He had one month left before he had to admit defeat and close up shop when a woman walked in asking for butter chicken. He told that he didn't have any and as she turned to leave he asked her to try the food - if she didn't like she didn't have to pay. With reluctance she stayed and he cooked her a meal. She turned out to be a food critic Robin Mines and her review shortly established him as a chef and they have never looked back since.
This is the dish you pull out your emergency stomach for. The pulled pork sings with spice and flavour and it sits on a layer of collard greens and batons of daikon. Vikram tells us that daikon usually associated with Japanese food is definitely used in Indian cuisine. You take a piece of soft naan and spread the yogurt and sour cream chutney on top with a pile of spicy pulled pork and some collard greens and forget any sort off fullness.
The grilled chicken is served nicely charred after marinating in tamarind and yogurt. To the side is a sprout salad, basmati rice and naan.
The rice pudding is sweet and fragranced with rosewater and cardamom. I love the aroma of this dessert and keep thinking what a nice perfume it would make!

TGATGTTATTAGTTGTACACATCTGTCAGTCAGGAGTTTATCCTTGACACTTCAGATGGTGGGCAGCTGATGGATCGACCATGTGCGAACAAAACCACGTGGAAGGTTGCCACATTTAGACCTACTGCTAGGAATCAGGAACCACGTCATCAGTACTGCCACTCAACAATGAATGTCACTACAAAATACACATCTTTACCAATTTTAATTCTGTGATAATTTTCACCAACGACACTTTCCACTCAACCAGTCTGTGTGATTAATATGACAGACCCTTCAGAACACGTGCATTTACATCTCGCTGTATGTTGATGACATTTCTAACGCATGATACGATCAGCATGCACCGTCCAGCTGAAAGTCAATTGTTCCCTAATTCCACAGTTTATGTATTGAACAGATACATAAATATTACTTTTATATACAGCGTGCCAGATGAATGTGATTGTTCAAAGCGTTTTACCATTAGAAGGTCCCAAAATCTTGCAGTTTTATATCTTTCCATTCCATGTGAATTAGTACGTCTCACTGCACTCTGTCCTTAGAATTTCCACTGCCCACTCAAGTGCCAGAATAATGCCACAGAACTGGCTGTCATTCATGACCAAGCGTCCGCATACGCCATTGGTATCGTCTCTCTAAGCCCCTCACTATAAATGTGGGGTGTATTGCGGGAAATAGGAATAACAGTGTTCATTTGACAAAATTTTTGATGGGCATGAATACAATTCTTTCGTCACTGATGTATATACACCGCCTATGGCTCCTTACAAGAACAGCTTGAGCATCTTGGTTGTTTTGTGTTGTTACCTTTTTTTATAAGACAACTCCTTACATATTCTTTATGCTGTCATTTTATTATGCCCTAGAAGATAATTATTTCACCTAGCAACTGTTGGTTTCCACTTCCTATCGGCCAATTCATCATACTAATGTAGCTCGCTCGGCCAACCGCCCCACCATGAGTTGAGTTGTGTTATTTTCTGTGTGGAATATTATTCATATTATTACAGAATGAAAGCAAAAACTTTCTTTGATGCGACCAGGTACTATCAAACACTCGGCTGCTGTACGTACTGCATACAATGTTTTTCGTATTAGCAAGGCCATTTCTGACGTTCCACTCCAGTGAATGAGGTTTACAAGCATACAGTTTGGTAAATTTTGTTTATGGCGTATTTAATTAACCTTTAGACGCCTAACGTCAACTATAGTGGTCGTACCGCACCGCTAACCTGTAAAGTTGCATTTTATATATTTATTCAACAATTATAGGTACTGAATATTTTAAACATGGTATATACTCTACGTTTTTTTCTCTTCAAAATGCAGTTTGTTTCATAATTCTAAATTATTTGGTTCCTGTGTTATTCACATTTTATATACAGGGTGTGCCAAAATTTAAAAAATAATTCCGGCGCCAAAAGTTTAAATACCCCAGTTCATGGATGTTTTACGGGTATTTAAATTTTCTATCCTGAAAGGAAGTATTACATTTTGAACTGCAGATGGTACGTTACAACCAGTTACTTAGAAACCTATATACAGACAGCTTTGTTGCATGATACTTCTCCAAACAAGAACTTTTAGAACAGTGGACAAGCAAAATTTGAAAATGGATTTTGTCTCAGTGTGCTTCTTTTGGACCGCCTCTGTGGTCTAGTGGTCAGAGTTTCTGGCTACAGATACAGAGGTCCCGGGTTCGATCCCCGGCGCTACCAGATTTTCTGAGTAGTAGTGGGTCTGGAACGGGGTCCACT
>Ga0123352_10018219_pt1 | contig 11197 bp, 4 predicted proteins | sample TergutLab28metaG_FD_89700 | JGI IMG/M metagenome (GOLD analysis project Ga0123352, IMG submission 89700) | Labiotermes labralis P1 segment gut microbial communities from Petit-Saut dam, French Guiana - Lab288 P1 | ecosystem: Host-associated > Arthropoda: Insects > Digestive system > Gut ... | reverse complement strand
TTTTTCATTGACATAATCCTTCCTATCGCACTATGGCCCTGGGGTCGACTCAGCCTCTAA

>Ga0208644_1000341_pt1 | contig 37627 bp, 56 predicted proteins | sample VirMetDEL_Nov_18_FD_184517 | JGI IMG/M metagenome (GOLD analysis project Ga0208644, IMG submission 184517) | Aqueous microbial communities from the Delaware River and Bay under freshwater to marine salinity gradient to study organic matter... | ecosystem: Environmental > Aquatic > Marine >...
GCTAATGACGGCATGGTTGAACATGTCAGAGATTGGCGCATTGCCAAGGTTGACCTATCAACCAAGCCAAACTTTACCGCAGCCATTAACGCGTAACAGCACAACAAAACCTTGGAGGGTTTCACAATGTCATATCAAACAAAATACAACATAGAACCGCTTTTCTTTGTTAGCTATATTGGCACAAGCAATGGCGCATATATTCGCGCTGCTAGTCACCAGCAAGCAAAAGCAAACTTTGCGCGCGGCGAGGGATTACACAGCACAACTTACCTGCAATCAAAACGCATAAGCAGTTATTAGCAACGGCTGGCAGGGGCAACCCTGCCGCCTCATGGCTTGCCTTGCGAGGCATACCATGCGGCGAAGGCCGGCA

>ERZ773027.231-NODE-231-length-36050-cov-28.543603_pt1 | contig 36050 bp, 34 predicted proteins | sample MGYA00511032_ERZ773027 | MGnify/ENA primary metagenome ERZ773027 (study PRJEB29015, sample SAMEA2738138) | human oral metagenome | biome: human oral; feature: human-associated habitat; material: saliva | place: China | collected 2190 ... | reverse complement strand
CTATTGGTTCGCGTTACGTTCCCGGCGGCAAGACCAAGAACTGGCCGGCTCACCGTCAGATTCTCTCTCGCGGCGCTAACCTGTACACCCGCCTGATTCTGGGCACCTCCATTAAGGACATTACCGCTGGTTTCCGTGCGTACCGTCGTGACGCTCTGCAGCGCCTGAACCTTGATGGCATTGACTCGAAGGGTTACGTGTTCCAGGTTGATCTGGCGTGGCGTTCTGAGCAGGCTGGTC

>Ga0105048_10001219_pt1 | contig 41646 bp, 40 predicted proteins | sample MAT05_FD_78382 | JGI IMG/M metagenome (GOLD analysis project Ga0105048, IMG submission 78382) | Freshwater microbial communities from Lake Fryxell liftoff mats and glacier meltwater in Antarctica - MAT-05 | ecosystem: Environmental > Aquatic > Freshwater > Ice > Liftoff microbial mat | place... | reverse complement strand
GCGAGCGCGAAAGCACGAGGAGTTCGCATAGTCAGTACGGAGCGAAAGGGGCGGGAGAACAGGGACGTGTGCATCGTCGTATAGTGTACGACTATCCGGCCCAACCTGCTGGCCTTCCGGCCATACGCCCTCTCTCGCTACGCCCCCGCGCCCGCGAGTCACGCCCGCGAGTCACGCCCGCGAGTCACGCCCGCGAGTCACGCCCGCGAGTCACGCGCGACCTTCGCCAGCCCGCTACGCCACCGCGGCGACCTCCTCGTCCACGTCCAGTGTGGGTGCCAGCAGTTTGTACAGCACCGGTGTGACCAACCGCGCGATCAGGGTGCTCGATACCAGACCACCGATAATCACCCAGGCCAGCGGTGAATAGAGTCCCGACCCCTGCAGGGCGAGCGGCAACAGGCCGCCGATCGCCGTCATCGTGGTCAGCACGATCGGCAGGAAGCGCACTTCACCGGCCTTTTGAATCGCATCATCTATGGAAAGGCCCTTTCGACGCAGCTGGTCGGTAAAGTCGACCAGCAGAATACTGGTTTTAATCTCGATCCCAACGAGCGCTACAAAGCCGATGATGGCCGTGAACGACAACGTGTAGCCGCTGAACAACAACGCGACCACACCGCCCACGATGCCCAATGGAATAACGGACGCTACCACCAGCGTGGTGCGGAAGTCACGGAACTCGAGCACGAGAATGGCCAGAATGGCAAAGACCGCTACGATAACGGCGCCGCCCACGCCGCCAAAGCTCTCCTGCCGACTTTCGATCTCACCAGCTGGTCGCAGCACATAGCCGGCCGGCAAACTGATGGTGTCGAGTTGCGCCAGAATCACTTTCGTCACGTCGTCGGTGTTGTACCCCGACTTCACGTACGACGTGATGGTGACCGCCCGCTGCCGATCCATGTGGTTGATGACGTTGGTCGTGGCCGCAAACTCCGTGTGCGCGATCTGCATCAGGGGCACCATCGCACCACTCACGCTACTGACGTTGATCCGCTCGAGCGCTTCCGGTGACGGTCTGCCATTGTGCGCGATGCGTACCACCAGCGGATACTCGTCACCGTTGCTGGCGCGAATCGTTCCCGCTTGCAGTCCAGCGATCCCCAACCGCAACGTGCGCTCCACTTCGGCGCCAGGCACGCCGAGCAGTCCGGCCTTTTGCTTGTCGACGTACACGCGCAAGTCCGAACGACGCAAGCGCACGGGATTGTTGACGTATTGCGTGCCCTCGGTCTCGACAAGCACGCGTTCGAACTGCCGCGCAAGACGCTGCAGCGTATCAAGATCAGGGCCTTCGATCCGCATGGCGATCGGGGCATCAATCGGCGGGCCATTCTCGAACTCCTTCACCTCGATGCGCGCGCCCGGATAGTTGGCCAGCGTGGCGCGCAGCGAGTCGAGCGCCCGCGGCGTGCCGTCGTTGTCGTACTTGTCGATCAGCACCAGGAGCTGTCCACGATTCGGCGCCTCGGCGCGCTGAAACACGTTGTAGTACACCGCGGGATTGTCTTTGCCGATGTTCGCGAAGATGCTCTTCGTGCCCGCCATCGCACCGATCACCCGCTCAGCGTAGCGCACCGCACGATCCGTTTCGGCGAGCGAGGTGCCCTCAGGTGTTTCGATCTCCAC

This is a dessert that takes 20 minutes to prepare but it's worth it in its simplicity for it is delicious and the fact that it is rarely seen on restaurant menus. "It's like serving oatmeal in a restaurant," Vikram explains. It is a classic way that Indian families get their children to eat wholewheat chapatis. They sprinkle demerara sugar and cashews on a chapati to make the top crackle with crunch and flavour and then serve it with a mint topped custard.
Because life should always have a sweet ending.
So tell me Dear Reader, would you like to work in a women or men only team? And do you end every day with something sweet even if it is healthy like fruit? And which pastry would represent you? I would be a strawberry Saint Honore!
NQN visited Canada as a guest of the Canadian Tourism Commission